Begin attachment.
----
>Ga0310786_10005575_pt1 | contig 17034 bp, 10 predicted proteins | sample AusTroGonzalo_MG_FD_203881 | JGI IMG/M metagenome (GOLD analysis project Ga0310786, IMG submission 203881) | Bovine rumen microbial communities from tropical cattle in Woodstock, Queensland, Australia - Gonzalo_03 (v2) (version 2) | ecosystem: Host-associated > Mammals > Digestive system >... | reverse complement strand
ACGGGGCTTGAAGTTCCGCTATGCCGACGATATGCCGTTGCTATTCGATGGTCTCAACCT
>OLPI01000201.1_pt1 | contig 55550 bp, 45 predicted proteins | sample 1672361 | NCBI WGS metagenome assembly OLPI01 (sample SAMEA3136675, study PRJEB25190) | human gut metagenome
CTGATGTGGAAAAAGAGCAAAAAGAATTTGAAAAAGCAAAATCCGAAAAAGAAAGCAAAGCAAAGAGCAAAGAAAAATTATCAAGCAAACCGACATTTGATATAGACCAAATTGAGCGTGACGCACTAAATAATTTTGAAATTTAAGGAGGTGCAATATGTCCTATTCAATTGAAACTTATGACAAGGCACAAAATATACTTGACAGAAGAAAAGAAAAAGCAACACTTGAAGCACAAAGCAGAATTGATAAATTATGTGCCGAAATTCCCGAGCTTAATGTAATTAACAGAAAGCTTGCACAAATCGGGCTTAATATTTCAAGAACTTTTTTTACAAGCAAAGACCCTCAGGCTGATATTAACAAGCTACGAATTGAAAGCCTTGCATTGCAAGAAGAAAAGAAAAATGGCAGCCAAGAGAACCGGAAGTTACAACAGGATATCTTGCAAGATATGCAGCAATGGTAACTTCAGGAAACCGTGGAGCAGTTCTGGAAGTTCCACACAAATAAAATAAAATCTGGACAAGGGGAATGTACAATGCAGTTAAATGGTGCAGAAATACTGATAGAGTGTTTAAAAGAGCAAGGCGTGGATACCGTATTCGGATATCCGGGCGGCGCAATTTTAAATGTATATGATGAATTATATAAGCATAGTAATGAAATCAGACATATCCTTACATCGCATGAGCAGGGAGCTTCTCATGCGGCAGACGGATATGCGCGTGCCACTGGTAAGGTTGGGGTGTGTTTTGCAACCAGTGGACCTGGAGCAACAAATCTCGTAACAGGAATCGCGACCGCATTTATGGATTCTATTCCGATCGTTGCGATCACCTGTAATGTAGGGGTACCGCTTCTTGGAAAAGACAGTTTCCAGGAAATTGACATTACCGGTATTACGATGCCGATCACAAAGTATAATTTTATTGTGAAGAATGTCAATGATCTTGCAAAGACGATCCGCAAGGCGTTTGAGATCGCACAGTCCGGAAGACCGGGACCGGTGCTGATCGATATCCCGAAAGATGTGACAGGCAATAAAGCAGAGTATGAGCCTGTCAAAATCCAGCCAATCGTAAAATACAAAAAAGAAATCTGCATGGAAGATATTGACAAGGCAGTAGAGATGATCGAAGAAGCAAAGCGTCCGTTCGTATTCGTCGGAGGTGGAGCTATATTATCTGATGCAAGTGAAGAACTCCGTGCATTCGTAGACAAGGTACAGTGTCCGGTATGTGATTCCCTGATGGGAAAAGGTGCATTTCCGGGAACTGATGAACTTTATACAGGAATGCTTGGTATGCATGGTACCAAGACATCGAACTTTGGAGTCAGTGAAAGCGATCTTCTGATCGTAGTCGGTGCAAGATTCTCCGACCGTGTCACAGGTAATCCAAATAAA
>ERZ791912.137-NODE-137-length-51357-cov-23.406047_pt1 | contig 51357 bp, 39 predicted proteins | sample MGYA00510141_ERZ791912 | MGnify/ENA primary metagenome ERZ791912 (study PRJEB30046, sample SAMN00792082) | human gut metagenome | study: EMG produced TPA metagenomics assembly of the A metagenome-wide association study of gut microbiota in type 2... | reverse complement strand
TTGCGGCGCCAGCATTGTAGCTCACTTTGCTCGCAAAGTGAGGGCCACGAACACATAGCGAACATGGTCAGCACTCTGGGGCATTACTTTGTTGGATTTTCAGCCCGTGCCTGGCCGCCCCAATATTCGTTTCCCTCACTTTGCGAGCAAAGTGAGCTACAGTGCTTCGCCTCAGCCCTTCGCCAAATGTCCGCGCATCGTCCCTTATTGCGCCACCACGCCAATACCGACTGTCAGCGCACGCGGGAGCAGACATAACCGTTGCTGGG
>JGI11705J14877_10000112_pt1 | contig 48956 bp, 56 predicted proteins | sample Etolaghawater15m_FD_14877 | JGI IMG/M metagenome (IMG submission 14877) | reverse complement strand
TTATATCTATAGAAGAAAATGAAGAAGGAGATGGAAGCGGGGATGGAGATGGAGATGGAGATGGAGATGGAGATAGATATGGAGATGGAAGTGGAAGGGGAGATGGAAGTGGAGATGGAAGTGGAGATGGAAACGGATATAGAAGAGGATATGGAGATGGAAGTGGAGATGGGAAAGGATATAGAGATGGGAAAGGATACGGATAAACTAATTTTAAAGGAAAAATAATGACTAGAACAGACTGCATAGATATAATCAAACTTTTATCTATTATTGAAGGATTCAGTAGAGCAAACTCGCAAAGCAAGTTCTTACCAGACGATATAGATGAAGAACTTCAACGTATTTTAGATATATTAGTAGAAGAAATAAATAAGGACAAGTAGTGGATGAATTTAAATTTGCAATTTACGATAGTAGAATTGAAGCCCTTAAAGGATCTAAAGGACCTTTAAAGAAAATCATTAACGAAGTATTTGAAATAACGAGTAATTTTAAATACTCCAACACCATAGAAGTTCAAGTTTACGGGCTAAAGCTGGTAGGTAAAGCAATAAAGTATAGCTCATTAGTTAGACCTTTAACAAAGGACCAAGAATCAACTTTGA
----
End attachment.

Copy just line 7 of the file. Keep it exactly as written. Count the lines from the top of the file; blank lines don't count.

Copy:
>JGI11705J14877_10000112_pt1 | contig 48956 bp, 56 predicted proteins | sample Etolaghawater15m_FD_14877 | JGI IMG/M metagenome (IMG submission 14877) | reverse complement strand